18 March 2011

March on Saturday

So, will the boasts of the boneheads turn out to be true that this will be their biggest showing in Calgary yet, or will it, as we suspect, be a dud?

Not entirely sure.

No matter how it turns out though, we ask our dear readers who attend the counter rally send us their pictures and accounts of how things go down. We also ask our readers who may wish to show their solidarity with the anti-racists to head to City Hall downtown to attend their rally.

O, that a man might know
The end of this day's business ere it come!
But it sufficeth that the day will end,
And then the end is known.

Police attempt to head off 'white pride' violence
By Jason van Rassel, Calgary Herald March 17, 2011

Police have met with white supremacists and counter-demonstrators in an effort to prevent any violence during a planned march in downtown Calgary on Saturday.

A similar "white pride" event in 2009 turned briefly violent as members of both sides briefly skirmished and some in the crowd threw rocks and full soup cans at the white supremacists.

Police said they have spoken with both groups to get an idea of how many people are expected to attend this weekend's event and officers will be prepared.

"We have a plan in place to make sure we can keep the two groups apart," said Insp. Keith Cain.
Investigators believe the violence in 2009 was started by people who infiltrated the crowd and weren't affiliated with either group.

While a majority of Calgarians may find the white supremacists' message offensive, police stressed their ability to gather and hold a demonstration is constitutionally protected.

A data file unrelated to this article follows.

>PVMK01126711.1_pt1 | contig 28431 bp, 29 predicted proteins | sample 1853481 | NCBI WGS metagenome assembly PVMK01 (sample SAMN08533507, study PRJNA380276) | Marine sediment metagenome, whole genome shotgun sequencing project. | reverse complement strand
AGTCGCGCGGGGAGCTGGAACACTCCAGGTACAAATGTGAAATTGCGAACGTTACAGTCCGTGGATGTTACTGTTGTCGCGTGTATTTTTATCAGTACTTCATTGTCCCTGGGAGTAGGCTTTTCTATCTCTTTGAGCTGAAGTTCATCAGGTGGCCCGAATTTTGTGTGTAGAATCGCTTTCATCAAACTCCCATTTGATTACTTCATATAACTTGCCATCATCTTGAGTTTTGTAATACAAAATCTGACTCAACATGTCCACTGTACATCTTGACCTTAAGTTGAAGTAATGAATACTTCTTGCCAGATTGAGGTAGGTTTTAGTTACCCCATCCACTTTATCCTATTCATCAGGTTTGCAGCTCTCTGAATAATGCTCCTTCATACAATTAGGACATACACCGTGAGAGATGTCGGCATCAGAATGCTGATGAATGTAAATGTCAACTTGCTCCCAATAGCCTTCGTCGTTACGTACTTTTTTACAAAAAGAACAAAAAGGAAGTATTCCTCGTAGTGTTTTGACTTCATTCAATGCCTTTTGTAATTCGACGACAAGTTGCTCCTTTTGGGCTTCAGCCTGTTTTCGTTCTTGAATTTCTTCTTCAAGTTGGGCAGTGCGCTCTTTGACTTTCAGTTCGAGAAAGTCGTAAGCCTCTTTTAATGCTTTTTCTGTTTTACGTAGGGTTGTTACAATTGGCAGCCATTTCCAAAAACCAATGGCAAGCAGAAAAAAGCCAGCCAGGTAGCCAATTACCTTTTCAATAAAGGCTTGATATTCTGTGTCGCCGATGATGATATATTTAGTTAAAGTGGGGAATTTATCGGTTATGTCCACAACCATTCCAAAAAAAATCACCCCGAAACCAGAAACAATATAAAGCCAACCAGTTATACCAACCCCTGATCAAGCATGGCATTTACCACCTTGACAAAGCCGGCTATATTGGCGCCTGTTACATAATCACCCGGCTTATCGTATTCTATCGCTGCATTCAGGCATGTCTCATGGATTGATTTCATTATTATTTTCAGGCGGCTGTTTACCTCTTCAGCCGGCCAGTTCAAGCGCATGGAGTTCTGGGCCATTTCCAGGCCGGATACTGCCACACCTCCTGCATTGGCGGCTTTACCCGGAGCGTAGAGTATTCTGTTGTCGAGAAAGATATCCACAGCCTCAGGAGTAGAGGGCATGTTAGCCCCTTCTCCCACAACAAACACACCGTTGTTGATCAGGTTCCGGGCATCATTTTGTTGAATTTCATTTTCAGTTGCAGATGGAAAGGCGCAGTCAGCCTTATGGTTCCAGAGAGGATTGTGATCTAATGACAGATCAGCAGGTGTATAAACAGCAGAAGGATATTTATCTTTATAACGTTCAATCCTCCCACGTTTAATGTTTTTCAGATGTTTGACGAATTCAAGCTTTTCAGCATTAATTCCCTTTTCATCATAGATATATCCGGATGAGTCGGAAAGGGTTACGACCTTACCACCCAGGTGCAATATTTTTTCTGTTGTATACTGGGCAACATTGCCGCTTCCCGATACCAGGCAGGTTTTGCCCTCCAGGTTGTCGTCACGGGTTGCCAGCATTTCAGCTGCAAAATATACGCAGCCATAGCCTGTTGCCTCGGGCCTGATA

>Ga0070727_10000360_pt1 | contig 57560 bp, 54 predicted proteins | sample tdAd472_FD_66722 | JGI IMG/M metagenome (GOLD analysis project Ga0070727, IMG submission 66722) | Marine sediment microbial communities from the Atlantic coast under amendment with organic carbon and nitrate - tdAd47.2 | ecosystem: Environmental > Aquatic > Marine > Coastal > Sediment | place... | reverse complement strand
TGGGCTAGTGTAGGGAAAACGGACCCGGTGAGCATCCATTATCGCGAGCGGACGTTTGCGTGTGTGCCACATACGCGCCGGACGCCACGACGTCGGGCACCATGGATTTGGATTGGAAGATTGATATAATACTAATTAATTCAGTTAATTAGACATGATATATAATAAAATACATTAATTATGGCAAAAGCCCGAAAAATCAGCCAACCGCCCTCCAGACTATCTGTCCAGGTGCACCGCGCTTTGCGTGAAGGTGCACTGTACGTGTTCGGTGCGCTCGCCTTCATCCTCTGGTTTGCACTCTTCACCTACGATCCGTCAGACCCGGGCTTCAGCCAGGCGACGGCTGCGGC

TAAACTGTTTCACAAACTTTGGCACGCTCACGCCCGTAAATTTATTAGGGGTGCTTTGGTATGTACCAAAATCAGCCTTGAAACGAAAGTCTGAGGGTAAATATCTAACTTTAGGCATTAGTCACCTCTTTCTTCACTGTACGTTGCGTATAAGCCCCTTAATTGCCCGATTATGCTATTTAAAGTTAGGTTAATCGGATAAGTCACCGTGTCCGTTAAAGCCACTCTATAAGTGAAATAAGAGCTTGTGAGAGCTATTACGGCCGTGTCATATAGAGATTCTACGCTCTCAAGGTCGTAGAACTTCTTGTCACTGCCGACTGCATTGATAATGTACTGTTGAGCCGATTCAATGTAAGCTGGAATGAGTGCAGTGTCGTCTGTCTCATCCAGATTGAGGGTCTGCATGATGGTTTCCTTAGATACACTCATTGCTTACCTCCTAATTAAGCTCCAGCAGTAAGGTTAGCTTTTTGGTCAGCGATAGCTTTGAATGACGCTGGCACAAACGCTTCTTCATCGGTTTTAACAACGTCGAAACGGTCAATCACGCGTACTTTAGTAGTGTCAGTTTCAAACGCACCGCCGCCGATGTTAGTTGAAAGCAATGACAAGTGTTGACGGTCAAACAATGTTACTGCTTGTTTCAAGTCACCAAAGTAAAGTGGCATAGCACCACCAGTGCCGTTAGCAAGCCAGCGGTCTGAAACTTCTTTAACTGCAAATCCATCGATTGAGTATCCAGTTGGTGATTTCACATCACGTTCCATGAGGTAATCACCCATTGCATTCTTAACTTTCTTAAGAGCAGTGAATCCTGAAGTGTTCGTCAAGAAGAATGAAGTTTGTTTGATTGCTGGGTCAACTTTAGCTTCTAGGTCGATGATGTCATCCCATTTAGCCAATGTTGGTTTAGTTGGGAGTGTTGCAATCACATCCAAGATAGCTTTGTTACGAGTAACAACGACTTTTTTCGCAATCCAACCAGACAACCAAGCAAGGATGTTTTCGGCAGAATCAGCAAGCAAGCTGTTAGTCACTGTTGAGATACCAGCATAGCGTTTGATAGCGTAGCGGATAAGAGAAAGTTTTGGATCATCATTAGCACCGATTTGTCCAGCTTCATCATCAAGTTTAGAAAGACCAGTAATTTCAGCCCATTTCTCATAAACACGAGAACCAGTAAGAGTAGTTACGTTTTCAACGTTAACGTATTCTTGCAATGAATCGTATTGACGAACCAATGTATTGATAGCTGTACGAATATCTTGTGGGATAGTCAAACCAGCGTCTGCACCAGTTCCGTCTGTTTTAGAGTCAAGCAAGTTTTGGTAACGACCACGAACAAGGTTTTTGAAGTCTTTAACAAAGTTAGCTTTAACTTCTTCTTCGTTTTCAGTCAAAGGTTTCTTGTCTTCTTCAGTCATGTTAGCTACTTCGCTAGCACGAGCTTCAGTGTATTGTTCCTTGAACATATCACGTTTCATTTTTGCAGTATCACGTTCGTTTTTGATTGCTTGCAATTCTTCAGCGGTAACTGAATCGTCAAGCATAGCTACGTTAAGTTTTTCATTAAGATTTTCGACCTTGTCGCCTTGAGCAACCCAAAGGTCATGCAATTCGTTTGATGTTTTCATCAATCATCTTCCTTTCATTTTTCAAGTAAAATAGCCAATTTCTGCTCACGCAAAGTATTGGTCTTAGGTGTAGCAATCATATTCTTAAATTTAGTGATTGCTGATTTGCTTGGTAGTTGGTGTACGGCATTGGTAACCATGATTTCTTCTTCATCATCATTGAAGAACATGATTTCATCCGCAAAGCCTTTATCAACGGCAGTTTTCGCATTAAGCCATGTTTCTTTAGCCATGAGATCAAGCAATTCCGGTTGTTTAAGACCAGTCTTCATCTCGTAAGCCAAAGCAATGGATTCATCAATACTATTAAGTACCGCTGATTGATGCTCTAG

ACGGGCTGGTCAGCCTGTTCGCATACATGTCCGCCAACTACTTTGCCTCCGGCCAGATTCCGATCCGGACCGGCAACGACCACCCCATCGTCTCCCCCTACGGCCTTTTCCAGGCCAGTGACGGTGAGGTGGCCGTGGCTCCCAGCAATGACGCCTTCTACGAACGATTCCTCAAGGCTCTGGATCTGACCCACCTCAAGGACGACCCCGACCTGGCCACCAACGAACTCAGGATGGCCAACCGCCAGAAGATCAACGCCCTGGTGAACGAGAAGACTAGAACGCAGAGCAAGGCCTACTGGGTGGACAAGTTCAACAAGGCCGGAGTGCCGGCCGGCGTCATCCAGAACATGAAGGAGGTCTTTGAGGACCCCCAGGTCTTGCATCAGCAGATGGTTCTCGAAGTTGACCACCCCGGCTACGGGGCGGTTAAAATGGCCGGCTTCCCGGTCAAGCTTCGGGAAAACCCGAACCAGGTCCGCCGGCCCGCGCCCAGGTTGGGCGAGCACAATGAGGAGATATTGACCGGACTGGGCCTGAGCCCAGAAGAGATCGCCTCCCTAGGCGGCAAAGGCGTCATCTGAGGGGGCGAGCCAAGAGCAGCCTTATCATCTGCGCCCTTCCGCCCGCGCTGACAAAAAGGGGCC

"The reality is, the Charter protects that right," said Chief Rick Hanson.

The Criminal Code has three sections relating to hate crimes, however, the offences are narrowly-defined and police need permission from the provincial attorney general before using them to lay charges.

The Criminal Code makes it an offence to advocate genocide, publicly incite or promote hatred, or mischief to a place of worship that's motivated by hate.

The Criminal Code also has a provision that allows judges to impose a more severe sentence if it can be proven a crime is motivated by hate or prejudice.

Although the main stated aim of police is to keep the peace on Saturday, it's also an opportunity for investigators to gather intelligence on the white supremacists and their activities.

Police work with several communities in Calgary and have a member assigned who investigates specific hate crimes or whether other offences are motivated by hatred or prejudice.

"This is not just a one-day thing for us," said Staff Sgt. Bill Dodd of the diversity resources unit.
"We will follow up with any incidents that occur over the weekend."


1 comment:

Anonymous said...

"Investigators believe the violence in 2009 was started by people who infiltrated the crowd and weren't affiliated with either group."

Pure bullshit. "The violence" started when the AG began organizing in Calgary. Upset community members who respond by throwing soup cans should hardly be a point of concern. To suggest that some random persons engaged in wanton aggression simply for the sake of it is sheer ignorance. The entire day and the actions of everyone were highly political. I stand by the anti-fascists who came out to defend their city.